items you wanted to see but got removed for budget reasons (like the
motorized Tiger Saw in Theatre of Magic).
STEVE: There was no 'over-budget'. The nickname around Williams
for High Speed was 'High Cost'. It wasn't really that much more
expensive than other games that were being developed at the time.
UNG: How big a part did Larry play in the design of the game? Does
the original whitewood (before the throwout) still exist?
Can I have it :-)
STEVE: Larry was a 50% contributor. Absolutely. He did much
more than the normal output and imaginative contribution than many
others I have worked with. We had knock-down-drag-out fights and the
game always won. At the end of the project, we weren't speaking to
each other. We patched it up, and forgot about it and remain good
friends today. Larry invented Jackpot (the feature), fantastic
alpha-numeric display, antics and a hell of a lot of the rules. Larry was
an excellent player, and still is. At one point, I think he lost touch with
the average player, and I had to beg him, "Can I please win an extra ball
on my own playfield?!?" He made extra ball easier, and the game turned
out better than our wildest dreams. It was based on a true story. I was
actually chased by the cops at 146 mph in my 1979 Porsche 928.
UNG: Is there anything about the game that you personally don't like?
STEVE: Ummm...I wish the music had been digitally recorded. I
wanted it to be the first game with really good sounding music.
MARTYC: Steve, stupid question. I've seen the name Mark Ritchie a
lot as a pinball designer.. Who is he, and is there any relation, or just a
STEVE: Mark is my brother. He is 8 years younger than I. He's been
in the business as a designer about 12 years. He presently works for
MARTYC: Is there any sibling rivalry professionally?
STEVE: There has been, at times. We now make it a point to get along
at all costs. We are, after all, family. We rode dirt-bikes together this
past Sunday, and do this at least once a month.
MARTYC: Thanks Steve.
SAINT: Steve could you tell us about the Atari days? And describe
some of your GRUNT work that you had to do before getting your first
shot at pinball design.
STEVE: When I went to Atari to look for work, I was a starving guitar
player in a rock band. From the lobby of Atari, I could hear blasting
rock and roll, provided in stereo throughout the factory. Many beautiful
ladies were running around and it sure as hell looked like fun to me. I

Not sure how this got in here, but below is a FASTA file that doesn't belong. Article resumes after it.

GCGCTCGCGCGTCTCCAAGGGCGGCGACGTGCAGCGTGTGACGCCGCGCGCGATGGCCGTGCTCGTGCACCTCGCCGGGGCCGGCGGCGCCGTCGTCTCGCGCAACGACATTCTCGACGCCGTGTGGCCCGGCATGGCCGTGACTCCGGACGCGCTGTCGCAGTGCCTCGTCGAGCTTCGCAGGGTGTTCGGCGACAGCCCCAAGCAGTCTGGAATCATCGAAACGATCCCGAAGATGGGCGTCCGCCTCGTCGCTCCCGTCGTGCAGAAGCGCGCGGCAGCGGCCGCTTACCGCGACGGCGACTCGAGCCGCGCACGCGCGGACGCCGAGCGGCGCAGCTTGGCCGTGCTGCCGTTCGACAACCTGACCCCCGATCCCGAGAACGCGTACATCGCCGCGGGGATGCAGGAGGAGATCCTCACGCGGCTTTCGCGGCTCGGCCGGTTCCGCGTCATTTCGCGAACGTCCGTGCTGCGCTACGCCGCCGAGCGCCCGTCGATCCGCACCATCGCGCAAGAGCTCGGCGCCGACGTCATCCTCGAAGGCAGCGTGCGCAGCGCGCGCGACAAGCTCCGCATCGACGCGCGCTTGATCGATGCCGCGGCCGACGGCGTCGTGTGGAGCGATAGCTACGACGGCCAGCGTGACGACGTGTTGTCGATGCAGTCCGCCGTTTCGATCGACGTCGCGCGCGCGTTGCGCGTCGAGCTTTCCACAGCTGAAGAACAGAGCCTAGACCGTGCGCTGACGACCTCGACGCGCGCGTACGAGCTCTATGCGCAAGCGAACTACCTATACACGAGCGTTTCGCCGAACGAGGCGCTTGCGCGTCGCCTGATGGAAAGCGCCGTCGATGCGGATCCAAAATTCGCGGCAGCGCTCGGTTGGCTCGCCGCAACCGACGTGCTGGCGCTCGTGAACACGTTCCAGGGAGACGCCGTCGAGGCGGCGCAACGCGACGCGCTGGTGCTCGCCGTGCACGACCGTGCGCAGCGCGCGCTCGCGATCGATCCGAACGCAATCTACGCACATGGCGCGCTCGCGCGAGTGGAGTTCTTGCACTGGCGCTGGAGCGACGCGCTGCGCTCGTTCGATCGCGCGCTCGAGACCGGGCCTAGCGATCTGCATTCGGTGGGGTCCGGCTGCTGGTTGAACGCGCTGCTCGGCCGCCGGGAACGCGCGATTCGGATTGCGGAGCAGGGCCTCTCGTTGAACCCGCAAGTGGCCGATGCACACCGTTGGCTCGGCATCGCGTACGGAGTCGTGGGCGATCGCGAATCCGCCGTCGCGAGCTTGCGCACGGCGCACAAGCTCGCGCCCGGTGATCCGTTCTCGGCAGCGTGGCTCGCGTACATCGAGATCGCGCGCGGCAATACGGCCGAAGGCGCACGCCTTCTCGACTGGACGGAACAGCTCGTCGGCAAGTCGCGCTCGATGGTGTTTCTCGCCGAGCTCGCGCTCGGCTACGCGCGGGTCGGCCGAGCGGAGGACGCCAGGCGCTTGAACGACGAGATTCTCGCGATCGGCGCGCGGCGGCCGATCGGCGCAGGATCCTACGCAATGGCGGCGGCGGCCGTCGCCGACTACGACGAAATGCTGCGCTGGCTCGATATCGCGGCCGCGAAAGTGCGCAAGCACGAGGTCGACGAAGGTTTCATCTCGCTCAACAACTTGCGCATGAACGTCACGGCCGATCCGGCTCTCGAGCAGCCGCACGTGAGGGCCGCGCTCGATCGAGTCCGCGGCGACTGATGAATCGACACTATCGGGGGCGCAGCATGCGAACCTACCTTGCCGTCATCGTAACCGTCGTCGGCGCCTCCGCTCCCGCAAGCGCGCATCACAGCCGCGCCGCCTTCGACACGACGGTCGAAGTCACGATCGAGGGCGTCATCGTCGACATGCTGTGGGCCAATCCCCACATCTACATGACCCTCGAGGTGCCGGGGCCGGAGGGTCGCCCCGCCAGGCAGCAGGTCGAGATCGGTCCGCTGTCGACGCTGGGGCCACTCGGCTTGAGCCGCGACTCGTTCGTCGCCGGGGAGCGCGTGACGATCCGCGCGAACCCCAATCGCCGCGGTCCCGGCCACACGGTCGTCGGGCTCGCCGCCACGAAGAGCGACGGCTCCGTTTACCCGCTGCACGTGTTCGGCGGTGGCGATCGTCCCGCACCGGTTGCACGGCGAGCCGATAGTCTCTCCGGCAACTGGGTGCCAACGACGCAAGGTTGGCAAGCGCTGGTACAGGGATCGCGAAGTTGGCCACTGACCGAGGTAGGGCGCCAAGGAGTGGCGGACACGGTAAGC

started as a line worker, making harnesses for Pong. There were only
35 employees in the entire company. I did well as an electro-mechanical
engineer, having electronic training in the Coast Guard, but no college
degree. I had to build a universal test fixture for all Ataris at that time. I
also designed and built a massive high-current burn-in system for 64 PC
at a time (and that was HUGE). They finally let me work in the
engineering area. I got an offer to be the first employee in their pinball
division (a new venture at the time). I worked in the prototype lab,
building up playfields for Bob Johnessey, Marty Rosenthal and
Gary Slater, a young college graduate who did Middle Earth. I was
blown away by pinball and started a design of my own, which I worked
on at home only. I asked my boss if I could bring it in, and he said
No Way. Pinball design is for college graduates only. I worked on it
for one year. I was super-pissed that my boss was such a dick. One day,
I became frustrated as hell and went to see Nolan Bushnell. Nolan
looked at my drawing, and asked if I did it all at home. I said yes. I
asked him if I could build it up and make it work. He said certainly. You
can have the cubicle next to Gary Slater. Noone on earth was happier
than me. The game was Airborne Avenger. Eugene Jarvis programmed
the game and we became good friends.
SAINT: And a fine game it is...
GDD: Steve, two questions. First, what is your favorite game you've
ever designed and why? What made it special for you?
STEVE: T2...I cant say T2 is probably...maybe STTNG... I really like
Firepower. Ummmm... I like most of them....I can't make a choice on
my favorite game.... I really have a great time while I am desinging so...
No one game stands out as the best. I can certainly point out my
unfavorite.... Rollergames. Rollergames was depressing in that the show
went off the air before we even produced the game and the show was
so bad! Maybe it isn't apparent when you play the game, but all the
wind went out of our sails toward the end of the project. It was the only
project that didnt get us progressivly higher as the project moved
GDD: I would say it is also my least favorite of your games. Second,
tell us a good story about the design process for Black Knight. Every
game has a good story behind it. Like the being chased by cops story for
STEVE: Not every game has a good story behind it. BK was a pain in
the ass requiring many whitewoods to prove out the multilevel design.
GDD: Its my favorite of your playfields.
STEVE: Stellar Wars was rushed into production. The first whitewood
was garbage. The Theme was inspiring. I wanted to make a battle game,
my favorite kind.
REDBEARD: Did you do any other games for Atari? Also, if part of
the reason sales are down is price, what is going to be done to keep
costs down? Less toys? Simpler games?
STEVE: The Ataris were Airborne Avenger and Superman.
Eugene Jarvis programmed both. The price of pinball is deifinitely a
problem for the whole business. We at Williams are addressing the
problem by reducing costs of labor and components by buying wisely,
and re-organizing our production area. It does not necessarily mean less toys.
GDD: You just addressed this question to a certain extent, but what do
you think can be done to attract more players to pinball in this day and
age in your opinion?
STEVE: Oh brother...right now, I don't have the answer. I am also
avoiding the question by developing a non-pinball product. We can not
survive if pinball remains this weak. It is probably time for me to find a